Boston Manor – ‘Datura’

By Yasmin Brown

Boston Manor’s last full-length record was released during a time that is universally agreed to be “the worst time ever” to have been making music. In May 2020, ‘GLUE’ finally reached our ears but the proceeding tour didn’t take place until almost two years later, a wait so long that the band had time to regroup and release another EP, ‘Desperate Times, Desperate Pleasures’ ahead of its commencement.

This EP saw the band develop even further; if ‘GLUE’ was a direct departure from 2018’s ‘Welcome to the Neighbourhood’, ‘DT, DP’ saw Boston Manor travel more aggressively down a path towards being the strongest and most authentic they have ever been.

Flash forward to today and the first of what is set to be two parts of the band’s next full length is here. A collection of tracks that are a result of Boston Manor really taking their time, ‘Datura’ is home to their most mature work yet. 

At just eight tracks long, it understandable if you’re feeling a little dubious about this record’s ability to fully satisfy, however the calibre more than impresses and the knowledge that there will soon be more for us to delve into makes it even more gratifying.

The album kicks off with an eerie, intense and slow-paced start to what will prove itself to be a huge record with title track ‘Datura (Dusk)’. The track is a soft intro to this crescendo of a record, home to gentle, yet powerful vocals from front man Henry Cox and a strong beat that drives the track. Electronic elements add texture and depth – the anxiety it induces is apt given the datura plant is used as a poison or hallucinogen in some cultures, giving context to the physiological response the track evokes.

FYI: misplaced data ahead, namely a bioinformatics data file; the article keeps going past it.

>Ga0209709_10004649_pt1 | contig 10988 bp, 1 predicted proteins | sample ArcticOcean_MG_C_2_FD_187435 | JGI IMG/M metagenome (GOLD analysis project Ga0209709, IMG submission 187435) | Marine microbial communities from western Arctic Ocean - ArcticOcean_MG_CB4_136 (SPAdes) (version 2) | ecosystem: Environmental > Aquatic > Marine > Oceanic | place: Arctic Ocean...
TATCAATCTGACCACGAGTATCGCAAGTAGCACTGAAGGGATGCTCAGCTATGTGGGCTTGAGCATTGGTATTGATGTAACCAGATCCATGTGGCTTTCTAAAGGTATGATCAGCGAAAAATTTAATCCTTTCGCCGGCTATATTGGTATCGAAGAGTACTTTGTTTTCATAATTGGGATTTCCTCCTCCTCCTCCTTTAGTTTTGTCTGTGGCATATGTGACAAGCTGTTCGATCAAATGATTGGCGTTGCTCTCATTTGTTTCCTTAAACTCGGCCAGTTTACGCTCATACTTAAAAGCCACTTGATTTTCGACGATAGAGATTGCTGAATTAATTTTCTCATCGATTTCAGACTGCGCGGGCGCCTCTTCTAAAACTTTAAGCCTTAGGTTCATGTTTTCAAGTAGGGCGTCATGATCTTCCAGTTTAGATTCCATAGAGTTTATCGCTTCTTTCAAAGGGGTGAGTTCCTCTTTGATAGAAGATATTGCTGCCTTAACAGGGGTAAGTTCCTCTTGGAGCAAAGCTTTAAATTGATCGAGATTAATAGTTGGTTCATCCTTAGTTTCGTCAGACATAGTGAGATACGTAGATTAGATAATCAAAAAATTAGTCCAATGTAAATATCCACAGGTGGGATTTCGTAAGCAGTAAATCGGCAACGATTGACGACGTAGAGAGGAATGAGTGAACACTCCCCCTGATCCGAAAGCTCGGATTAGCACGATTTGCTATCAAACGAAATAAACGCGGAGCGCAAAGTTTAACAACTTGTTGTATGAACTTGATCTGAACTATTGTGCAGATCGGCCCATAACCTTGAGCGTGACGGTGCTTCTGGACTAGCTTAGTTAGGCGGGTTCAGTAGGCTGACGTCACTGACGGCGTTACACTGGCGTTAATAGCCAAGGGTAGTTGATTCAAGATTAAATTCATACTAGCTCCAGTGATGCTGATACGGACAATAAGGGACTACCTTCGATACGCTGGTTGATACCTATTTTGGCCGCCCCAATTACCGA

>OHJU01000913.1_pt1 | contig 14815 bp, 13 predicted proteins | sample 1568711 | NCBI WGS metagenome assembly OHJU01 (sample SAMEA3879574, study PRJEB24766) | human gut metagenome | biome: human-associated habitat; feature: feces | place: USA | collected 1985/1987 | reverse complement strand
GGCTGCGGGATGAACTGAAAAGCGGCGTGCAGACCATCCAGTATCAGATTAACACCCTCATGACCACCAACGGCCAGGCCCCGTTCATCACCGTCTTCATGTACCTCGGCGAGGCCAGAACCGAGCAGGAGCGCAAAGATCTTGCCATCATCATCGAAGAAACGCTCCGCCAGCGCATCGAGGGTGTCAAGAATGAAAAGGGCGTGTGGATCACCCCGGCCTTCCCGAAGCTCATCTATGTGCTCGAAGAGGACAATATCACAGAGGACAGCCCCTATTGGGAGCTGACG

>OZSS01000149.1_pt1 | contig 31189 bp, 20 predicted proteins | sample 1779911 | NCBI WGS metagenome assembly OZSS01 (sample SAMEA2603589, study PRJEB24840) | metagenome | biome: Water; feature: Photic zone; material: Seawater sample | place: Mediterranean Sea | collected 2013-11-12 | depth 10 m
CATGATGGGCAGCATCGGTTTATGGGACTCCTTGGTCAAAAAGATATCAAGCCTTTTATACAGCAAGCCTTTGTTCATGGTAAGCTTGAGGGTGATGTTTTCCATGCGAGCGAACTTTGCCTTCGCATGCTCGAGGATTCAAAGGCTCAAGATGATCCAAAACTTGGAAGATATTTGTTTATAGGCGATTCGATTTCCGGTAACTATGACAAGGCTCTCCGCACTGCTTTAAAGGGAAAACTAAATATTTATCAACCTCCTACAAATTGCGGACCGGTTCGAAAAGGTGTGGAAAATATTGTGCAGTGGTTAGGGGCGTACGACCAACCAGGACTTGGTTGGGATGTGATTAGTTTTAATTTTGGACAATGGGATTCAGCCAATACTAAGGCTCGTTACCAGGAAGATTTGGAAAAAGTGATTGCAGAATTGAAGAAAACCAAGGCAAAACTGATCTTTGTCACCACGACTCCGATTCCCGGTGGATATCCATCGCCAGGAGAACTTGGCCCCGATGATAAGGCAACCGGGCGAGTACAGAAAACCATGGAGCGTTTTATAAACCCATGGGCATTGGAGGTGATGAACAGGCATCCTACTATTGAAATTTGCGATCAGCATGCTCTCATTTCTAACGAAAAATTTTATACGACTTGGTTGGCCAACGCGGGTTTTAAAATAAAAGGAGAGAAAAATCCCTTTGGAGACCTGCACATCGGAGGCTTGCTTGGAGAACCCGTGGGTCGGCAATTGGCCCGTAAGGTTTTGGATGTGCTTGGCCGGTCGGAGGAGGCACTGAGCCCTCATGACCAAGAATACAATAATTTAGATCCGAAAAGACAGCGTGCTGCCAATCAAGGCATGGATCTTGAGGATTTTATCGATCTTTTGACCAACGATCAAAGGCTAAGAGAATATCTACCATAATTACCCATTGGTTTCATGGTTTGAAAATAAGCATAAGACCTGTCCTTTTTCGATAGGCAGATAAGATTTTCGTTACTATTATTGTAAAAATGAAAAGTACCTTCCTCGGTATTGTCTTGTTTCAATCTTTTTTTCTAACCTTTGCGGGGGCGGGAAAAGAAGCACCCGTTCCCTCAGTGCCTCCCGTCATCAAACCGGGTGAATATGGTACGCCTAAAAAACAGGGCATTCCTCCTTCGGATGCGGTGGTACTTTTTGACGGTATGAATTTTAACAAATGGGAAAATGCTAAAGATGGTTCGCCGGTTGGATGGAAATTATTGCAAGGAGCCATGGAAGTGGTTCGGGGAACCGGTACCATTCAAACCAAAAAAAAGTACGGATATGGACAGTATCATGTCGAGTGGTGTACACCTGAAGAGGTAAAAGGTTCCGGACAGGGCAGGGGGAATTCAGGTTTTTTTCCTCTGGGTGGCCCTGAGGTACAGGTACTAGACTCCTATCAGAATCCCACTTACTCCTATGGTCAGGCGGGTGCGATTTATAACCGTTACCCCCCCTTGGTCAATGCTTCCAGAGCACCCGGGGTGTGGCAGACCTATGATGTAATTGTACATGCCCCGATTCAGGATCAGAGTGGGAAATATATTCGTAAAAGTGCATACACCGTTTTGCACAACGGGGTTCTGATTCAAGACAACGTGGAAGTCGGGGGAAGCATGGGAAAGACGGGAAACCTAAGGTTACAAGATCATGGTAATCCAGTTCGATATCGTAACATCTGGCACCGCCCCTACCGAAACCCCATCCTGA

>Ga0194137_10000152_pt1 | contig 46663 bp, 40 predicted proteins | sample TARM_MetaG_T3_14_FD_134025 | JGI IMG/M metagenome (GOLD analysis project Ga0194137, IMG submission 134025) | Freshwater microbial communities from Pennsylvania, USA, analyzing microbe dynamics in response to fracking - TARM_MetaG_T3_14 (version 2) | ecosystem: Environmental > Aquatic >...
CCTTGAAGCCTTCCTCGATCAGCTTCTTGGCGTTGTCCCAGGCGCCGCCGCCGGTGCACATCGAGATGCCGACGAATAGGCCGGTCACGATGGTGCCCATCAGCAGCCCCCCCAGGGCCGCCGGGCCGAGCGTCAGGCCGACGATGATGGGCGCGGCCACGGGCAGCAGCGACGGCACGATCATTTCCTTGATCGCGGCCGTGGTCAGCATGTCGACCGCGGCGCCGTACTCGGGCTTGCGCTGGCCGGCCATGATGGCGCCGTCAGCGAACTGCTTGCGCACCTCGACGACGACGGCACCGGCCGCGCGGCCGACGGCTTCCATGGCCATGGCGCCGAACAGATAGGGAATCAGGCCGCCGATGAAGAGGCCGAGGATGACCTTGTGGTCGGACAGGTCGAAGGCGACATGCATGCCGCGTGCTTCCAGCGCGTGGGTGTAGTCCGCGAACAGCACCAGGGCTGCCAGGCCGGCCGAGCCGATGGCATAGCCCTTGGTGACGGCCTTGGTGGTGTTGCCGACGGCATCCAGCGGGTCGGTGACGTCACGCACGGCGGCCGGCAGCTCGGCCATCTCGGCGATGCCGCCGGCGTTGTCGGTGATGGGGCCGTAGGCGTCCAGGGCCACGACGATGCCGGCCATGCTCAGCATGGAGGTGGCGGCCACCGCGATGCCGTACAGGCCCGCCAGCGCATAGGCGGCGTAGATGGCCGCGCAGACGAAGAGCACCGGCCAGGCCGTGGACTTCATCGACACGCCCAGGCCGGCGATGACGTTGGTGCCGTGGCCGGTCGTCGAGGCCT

‘Floodlights in the Square’ follows on smoothly, dirty background riffs introducing the track ahead of the beat kicking in, presenting what is a heavy and dirty yet simultaneously catchy sound. Cox’s voice is more bitter here, better suiting the song’s heavier foundations and lending itself perfectly into ‘Foxglove’.

The first song to be released from the record back in April, ‘Foxglove’ is arguably the album’s pièce de résistance and arguably one of Boston Manor’s best songs to date. Named after a plant that can cause irregular heart function, it only makes sense that it riles you up, makes you doubt yourself, hate yourself and question everything you thought you know all at once. It’s a messy and unnerving concoction of emotion that can only be calmed by a guttural scream, executed in this instance by the second utterance of the line “I don’t deserve it but I savour every touch of your skin” – a cathartic release made for the live show. 

The fact that ‘Foxglove’ is so strong may explain why the subsequent anthemic ‘Passenger’ is sonically, a little weak in comparison as it fails to quite reach your chest in the same, toxic way. Lyrically, however, this one hits hard, with lines alluding to the darker side of fame that is rarely talked about beyond the most notorious of artists and how anonymity no longer feels like a right once you enter the limelight – “’Cause everybody’s so famous / Everything is so heinous / If we leave, would you blame us? / Do you need to know what my name is?”.